The family’s strategy has been to make targeted grants to develop pilot programs that could be scaled or replicated later for broader impact. Grants are related to the abuse that Huguette Clark herself suffered, specifically the prevention of undue influence, manipulation and financial abuse by institutions, professionals and caregivers.
Grants made by the Fund have supported programs in three general areas: developing better tools and training for those who are fighting elder abuse; encouraging meaningful collaboration of experts to make their work more effective; and providing services for victims.
1. The Fund’s first grant in December 2013 developed online training modules for Adult Protective Service (APS) workers to help them recognize and report financial exploitation and undue influence. While APS workers are on the front lines of fighting elder abuse, standards for these positions vary dramatically by state and are often inadequate to today’s challenges. The grant to San Diego State University created two one-hour, online training modules that are available nationally.
2. The Fund’s second grant responded to the reluctance of banks to share information when they suspect financial abuse. The Gramm-Leach-Bliley Act of 1999 permits financial institutions to disclose customer information to authorities in cases of suspected elder financial abuse. But unclear about their legal liability, banks routinely ignored requests for this information. The Fund’s grant helped the Philadelphia Corporation on Aging and the National Adult Protective Services Association develop a standardized form and protocols for financial institutions and APS agencies to facilitate the sharing of information. The form has been credited with getting several banks to release records to APS workers for the first time. The program received a 2016 Aging Achievement Award in the Elder Abuse Prevention category from the National Association of Area Agencies on Aging.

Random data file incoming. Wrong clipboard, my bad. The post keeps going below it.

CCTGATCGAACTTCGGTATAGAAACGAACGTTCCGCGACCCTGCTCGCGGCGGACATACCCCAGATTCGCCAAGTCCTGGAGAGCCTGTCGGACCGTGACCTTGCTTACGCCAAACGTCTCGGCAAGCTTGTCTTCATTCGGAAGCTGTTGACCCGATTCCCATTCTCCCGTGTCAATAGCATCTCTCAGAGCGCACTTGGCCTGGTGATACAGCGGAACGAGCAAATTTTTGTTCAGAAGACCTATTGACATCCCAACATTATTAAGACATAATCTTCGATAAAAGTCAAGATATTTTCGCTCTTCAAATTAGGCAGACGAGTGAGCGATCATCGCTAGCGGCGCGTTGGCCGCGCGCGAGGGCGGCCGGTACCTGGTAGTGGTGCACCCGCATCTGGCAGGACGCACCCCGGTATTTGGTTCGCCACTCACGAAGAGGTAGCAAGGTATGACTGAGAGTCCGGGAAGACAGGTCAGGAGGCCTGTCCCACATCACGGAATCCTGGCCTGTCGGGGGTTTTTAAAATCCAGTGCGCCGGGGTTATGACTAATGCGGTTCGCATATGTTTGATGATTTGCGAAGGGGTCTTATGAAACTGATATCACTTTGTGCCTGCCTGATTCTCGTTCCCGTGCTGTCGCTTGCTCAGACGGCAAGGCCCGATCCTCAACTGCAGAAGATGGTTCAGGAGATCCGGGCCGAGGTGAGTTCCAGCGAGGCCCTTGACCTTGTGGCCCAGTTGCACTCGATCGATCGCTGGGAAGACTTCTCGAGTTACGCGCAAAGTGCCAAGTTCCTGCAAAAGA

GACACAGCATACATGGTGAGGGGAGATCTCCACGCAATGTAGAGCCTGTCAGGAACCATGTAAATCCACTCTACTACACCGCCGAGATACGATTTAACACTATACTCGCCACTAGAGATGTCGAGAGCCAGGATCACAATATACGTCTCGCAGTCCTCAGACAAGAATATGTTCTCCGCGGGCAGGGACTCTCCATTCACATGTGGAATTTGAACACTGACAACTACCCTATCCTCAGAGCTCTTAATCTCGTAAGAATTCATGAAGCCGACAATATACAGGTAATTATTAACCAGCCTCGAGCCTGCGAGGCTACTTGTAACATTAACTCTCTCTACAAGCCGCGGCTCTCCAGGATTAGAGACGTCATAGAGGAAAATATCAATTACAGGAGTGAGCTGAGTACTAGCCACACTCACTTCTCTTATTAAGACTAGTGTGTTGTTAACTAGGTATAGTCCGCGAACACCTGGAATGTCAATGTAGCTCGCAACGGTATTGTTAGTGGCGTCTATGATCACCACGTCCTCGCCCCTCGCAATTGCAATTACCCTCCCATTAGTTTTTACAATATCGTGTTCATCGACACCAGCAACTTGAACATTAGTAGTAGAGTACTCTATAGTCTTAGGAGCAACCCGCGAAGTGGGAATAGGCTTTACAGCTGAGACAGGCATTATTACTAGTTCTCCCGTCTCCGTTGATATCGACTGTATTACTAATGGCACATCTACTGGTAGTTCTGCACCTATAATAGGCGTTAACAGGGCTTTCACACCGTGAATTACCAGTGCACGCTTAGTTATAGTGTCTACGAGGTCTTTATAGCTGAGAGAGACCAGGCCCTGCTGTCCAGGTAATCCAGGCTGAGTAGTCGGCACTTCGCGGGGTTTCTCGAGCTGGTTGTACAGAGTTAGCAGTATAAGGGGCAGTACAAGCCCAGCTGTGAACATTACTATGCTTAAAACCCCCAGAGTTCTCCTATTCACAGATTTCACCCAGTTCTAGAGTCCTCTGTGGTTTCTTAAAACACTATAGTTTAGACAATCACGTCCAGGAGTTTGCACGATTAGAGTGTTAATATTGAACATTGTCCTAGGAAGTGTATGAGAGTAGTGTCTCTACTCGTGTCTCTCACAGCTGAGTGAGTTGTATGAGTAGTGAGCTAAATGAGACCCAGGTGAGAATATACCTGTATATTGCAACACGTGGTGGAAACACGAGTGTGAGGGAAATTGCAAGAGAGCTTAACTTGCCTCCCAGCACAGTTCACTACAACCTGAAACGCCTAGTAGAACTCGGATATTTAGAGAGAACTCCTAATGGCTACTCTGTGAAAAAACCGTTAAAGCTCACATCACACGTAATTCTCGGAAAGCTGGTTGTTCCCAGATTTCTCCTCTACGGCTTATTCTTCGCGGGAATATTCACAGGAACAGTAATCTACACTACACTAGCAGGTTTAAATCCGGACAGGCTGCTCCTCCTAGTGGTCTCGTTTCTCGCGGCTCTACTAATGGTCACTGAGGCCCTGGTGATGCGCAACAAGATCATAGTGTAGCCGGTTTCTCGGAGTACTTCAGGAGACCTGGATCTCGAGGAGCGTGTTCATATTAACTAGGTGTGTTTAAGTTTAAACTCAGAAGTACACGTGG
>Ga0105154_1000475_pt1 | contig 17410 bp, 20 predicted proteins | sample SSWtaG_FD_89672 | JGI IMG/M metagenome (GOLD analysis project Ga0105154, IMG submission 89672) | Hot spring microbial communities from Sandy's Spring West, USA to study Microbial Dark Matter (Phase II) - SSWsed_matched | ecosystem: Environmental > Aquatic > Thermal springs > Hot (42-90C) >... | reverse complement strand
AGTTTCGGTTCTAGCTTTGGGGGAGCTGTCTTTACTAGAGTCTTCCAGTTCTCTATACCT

3. Many specialists in aging have devoted their lives to the fight against elder abuse. To improve communication and coordination among them, the Fund sponsored a roundtable of experts in Washington, DC. Hosted by the National Center for Victims of Crime, the roundtable identified and prioritized unmet needs in the realm of elder financial exploitation, and produced a white paper with five practical recommendations for action.
4. A significant and fundamental gap in the justice system is the lack of effective civil remedies for preventing elder abuse and recovering losses. Civil attorneys lack incentives to take cases as recoveries are low and cases are labor intensive. The National Center for Victims of Crime and the American Bar Association (ABA) shared the Fund’s fourth grant to develop model civil statute provisions that allow for attorneys’ fees and treble damages, as well as provisions for burden shifting, extending the statute of limitations, and other victim-centered and protective mechanisms. The model civil provisions were presented at a plenary session of the ABA’s National Conference on Aging and Law in October 2016.